Man sent chilling text messages to family after killing wife: police

A man is accused of sending frightening and violent text messages to relatives shortly after killing his wife, police said.

The first incident occurred last week but was first reported on Monday by local media outlets such as KMBC News based on newly released documents. On Friday morning around 10:30 a.m. local time, police in Kansas City, Missouri, responded to a home in the 7900 block of North Forest after receiving calls from a concerned employer. John Wonder, 31, and his wife Ashli ​​Erhardt, 29, each worked for the same company and were a no-show that day, prompting the company to apply for a welfare check.

Missouri has the third-highest rate of people who have experienced domestic violence, according to World Population Review, adding that 41.8 percent of Missouri women and 35.2 percent of men experience physical violence, sexual violence or stalking by intimate partners.

Upon arrival at the home, officers met with the family of resident Ashli ​​Erhardt, 29. After a search of the home, a body, later identified as Erhhardt, was found in the laundry room, naked, with a belt wrapped around his neck, and with a meat cleaver and a butcher knife. No one else was found in the house at this time. The door to the laundry room was secured with a piece of bungee cord when open. Police also noticed a particularly grisly detail about the body: the word “miracle” was written in blood on one of Erhardt’s legs.

At the scene, family members made unsuccessful attempts to contact Wonder. While the couple was still married, officers learned that they were going through a divorce. Police were later contacted by another family member who shared a screenshot of a frightening message they received from Wonder after he disappeared on Friday: “Hey kid. Sorry about the mess. For the record, it’s a lot easier and a lot more satisfying than you can do.” Imagine. See you.”

Teenager looks for cell phone in the dark
Image from a photo agency. A man accused of murdering his wife is said to have sent alarming text messages to family members after her death.
Moore Media/Getty Images

Even later, a friend of Wonder’s reached out with several messages he had received from him. In the first message, he claimed he was heading north to Fargo and would soon throw his phone out the car window. The further he continued, the more disturbing and violent the news became.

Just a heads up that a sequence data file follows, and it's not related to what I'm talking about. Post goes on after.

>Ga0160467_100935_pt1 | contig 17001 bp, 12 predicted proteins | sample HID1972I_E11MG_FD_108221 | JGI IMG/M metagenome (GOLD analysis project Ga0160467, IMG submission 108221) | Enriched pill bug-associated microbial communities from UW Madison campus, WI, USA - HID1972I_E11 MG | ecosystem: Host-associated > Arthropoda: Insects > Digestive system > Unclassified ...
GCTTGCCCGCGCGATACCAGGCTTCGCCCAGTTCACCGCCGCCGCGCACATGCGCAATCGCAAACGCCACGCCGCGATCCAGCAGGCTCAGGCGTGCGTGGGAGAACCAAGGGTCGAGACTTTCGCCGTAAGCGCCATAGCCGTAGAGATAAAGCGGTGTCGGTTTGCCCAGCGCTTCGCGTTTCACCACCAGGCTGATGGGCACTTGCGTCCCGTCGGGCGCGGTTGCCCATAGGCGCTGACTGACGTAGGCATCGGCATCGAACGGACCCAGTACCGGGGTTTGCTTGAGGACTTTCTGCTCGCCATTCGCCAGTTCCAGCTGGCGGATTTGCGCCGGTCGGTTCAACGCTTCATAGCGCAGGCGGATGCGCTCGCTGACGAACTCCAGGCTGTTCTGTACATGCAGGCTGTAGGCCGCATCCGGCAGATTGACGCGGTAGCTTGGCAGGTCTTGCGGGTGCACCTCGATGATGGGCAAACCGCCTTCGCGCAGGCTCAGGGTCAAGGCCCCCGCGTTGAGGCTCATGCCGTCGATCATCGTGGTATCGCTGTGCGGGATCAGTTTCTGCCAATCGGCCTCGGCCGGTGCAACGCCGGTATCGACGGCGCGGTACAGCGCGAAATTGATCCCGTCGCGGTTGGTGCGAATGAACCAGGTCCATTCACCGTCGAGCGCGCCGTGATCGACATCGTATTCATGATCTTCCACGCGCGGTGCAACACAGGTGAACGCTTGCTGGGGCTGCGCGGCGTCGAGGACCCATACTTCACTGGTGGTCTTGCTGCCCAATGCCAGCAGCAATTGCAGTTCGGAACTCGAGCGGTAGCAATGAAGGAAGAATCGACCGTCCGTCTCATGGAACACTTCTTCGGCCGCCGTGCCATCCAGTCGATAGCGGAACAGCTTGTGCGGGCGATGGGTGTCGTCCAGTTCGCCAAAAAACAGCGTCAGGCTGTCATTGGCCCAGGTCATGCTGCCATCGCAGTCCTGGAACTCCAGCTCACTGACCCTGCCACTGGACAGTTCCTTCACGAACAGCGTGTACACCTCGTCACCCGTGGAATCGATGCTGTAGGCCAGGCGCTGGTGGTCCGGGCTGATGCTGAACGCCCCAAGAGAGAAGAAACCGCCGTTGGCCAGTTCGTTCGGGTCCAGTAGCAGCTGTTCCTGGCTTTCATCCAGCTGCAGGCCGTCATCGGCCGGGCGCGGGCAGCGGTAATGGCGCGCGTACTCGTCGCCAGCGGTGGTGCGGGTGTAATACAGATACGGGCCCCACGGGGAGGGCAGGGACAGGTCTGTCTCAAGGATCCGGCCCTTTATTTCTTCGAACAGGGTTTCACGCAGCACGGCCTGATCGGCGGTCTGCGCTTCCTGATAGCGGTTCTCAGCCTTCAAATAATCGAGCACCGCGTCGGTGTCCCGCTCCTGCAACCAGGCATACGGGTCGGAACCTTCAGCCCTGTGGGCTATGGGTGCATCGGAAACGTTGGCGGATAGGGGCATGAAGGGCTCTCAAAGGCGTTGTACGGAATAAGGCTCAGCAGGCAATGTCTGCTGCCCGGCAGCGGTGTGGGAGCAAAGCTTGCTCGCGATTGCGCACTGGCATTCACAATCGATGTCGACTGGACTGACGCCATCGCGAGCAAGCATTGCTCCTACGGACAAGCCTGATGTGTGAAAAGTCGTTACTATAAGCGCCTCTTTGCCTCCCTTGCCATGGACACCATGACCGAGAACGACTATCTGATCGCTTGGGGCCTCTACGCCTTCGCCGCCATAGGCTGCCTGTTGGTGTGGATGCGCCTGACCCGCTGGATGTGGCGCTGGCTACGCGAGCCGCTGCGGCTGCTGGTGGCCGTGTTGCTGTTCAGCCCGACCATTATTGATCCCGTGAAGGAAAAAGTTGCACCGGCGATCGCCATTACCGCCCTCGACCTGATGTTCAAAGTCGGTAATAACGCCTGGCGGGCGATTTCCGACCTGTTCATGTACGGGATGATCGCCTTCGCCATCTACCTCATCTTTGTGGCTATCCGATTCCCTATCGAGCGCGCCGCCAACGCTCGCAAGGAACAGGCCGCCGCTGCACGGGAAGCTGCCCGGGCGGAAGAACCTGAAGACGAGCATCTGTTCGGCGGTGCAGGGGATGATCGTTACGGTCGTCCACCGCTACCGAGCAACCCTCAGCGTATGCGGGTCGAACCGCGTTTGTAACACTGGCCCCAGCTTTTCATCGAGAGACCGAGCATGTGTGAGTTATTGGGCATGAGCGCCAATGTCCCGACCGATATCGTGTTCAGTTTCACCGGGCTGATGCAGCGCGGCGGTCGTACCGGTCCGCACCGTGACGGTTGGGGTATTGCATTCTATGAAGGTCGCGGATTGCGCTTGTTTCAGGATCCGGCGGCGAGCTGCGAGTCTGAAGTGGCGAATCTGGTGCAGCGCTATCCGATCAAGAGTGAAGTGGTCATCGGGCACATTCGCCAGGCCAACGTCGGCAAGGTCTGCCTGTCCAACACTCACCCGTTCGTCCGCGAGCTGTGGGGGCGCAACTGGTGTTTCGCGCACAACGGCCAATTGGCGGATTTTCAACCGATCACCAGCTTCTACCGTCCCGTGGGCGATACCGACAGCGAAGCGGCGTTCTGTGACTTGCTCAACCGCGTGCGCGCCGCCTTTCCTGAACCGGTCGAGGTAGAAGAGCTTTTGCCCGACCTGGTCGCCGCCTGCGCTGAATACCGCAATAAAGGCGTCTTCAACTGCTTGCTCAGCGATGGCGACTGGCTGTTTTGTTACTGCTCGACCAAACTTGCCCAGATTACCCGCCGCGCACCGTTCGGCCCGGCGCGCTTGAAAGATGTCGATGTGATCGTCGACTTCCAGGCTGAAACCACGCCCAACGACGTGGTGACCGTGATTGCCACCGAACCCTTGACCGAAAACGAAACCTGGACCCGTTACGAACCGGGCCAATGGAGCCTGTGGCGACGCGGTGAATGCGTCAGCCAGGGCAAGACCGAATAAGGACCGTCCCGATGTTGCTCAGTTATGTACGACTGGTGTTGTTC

“Now exhausted, in anger I placed her gems next to her body. Her third eye shakra, her moonstone, blah blah blah – they have done you a lot of good, darling,” one message read.

“I’m sitting in the car. I have no doubt I’ll get caught today.” [Redacted] What a girl. To honor her, I will go out not by a gunshot (suicide by cop), but by a hopefully similar fate [redacted]” read another.

“Some little town in northern Missouri – I guess they’re about to find her body. I got the first calls at 9:30 a.m. I’m sure.” [redacted] “Phone received the same thing,” Wonder wrote in another message.

Wonder was finally arrested later that day in Valentine, Nebraska, a small town of fewer than 3,000 people near the state line with South Dakota, about 500 miles northwest of Kansas City. He was taken into police custody and charged with first-degree murder and armed criminal action in connection with the alleged killing of his wife.

Newsweek I emailed the Kansas City Police Department for comment.

Rick Schindler

Rick Schindler is a Worldtimetodays U.S. News Reporter based in Canada. His focus is on U.S. politics and the environment. He has covered climate change extensively, as well as healthcare and crime. Rick Schindler joined Worldtimetodays in 2023 from the Daily Express and previously worked for Chemist and Druggist and the Jewish Chronicle. He is a graduate of Cambridge University. Languages: English. You can get in touch with me by emailing:

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